Built in 1910, the building that is now the Jewish History Museum on South Stone Avenue has lived many lives. It was built to be the first synagogue in Tucson and served that purpose until 1949, when its founding congregation, Temple Emanu-El, outgrew the building and moved to a new home on Country Club, where it remains today. Between 1949 and 1982, the building was used as a church, a movie theater, the headquarters for a Mexican radio station, and more, until it was left vacant, a home for squatters. Having fallen into state of extreme disrepair, the building was about to be condemned by the city, when a group of citizens (including, for a time, Judaic Studies’ professor – then doctoral candidate – Beth Alpert Nakhai, and Ken Miller, the first graduate of the Judaic Studies Graduate Certificate Program) rallied to purchase and repair the building, restoring it to its original state. It now serves as the Jewish History Museum.
Walking into the Holocaust History Center at the Jewish History Museum, one is immediately overwhelmed by faces. On the left side of the room, faces we know, like Hitler’s; and iconic images from World War II flank the walls. On the right side, faces we don’t, like that of Annique Dveirin, born in 1936, in Poland. Annique had a false identity during the war, and made it from Poland to France, then to the United States, where she became a French and English teacher and a public speaker about the Holocaust. Annique’s picture, mounted on the wall, has three rocks stacked on top of it, much like you’d see at a Jewish gravesite. The Jewish History Museum takes a chapter of history most of us are familiar with, the Holocaust, and gives it a special Southwestern spin. Half of the exhibit is dedicated to Holocaust Survivors who have connections with the Tucson area, giving a unique representation of the Holocaust. Judy Rose Sensibar, Executive Director of the Jewish History Museum, is especially proud of this exhibit, saying, “It’s a great way to add our personal touch to a chapter of history that’s already memorialized in so many ways.”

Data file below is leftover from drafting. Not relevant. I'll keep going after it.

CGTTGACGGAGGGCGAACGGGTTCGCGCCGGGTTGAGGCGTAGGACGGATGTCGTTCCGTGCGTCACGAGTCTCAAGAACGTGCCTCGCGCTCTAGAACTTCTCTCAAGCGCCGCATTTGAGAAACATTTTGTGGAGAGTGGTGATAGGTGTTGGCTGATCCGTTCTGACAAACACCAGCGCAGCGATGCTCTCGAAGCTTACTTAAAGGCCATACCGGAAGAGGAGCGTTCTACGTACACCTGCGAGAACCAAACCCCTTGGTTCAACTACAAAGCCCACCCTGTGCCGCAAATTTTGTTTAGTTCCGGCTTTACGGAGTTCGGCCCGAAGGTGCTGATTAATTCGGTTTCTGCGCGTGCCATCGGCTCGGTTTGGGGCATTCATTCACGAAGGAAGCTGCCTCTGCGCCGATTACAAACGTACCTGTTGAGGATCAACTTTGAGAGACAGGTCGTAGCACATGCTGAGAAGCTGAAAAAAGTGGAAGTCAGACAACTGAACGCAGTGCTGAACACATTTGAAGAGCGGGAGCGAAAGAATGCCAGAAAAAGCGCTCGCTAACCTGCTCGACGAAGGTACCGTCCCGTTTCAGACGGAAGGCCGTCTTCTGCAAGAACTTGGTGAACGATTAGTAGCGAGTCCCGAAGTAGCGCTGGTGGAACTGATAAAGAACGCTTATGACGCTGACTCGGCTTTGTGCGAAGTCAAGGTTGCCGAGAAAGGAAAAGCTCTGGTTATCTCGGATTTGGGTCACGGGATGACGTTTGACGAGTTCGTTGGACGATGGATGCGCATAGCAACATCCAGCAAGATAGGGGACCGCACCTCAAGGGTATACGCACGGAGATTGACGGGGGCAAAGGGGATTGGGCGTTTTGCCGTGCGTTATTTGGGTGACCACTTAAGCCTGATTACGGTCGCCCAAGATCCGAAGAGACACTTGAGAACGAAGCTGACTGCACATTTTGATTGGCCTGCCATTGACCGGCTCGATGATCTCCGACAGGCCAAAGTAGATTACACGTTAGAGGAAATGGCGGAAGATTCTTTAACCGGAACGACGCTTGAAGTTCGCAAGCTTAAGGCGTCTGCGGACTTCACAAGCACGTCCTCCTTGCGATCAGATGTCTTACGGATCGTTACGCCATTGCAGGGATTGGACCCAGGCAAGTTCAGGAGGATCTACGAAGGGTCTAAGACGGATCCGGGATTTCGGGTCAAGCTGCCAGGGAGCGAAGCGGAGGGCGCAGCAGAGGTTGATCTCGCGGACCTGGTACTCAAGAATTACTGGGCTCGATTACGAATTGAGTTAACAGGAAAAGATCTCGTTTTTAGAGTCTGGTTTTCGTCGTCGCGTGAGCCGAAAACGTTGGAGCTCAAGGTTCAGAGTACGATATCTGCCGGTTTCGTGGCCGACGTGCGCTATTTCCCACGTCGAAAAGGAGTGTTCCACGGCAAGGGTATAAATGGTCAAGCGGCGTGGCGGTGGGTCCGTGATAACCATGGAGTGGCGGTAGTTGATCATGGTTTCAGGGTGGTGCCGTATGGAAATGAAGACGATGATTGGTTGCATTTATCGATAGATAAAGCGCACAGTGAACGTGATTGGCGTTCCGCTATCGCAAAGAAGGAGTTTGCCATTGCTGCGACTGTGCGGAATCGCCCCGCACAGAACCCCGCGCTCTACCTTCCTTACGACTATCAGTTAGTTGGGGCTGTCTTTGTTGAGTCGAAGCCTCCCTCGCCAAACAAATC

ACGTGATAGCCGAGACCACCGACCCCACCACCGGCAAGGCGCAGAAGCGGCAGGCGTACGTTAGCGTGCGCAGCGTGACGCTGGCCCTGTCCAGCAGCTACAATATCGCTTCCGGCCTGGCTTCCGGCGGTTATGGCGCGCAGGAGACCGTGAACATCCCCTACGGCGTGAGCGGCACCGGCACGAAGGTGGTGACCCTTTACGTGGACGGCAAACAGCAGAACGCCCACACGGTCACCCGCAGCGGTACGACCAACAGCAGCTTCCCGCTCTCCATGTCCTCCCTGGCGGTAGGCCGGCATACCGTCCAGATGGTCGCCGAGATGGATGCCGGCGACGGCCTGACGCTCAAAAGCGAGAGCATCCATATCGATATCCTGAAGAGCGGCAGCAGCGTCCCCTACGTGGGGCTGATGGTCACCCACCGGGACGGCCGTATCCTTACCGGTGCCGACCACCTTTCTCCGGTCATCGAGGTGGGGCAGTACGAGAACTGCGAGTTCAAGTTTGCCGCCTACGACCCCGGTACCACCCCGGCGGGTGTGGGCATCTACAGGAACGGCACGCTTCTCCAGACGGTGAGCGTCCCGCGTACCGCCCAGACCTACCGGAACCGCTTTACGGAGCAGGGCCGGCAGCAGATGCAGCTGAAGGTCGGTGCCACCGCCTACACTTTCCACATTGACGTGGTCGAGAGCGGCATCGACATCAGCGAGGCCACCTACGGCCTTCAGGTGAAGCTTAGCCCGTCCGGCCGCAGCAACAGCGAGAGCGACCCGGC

The main exhibit area of the Jewish History Museum also explores the history of Jews in the Southwest. Through the end of March, The Ketubah Exhibit will be on display, showing wedding gowns and ketubahs (Jewish marriage contracts) from as early as the 1500s. Most of the wedding gowns and ketubahs, as well as the wide range of artifacts in the permanent collection, were donated by local Jewish families. “People often don’t realize that many of the most prominent families in Tucson’s history were Jewish. The Drachmans, Mansfields, and Goldschmidts have all donated quite a bit to our museum,” Sensibar said.
Students, faculty, and community members who are looking to expand their knowledge of the history of our local Jewish community would enjoy and benefit from a visit to the Jewish History Museum. For more information on the Museum and its current exhibits and upcoming events, visit www.jewishhistorymuseum.org.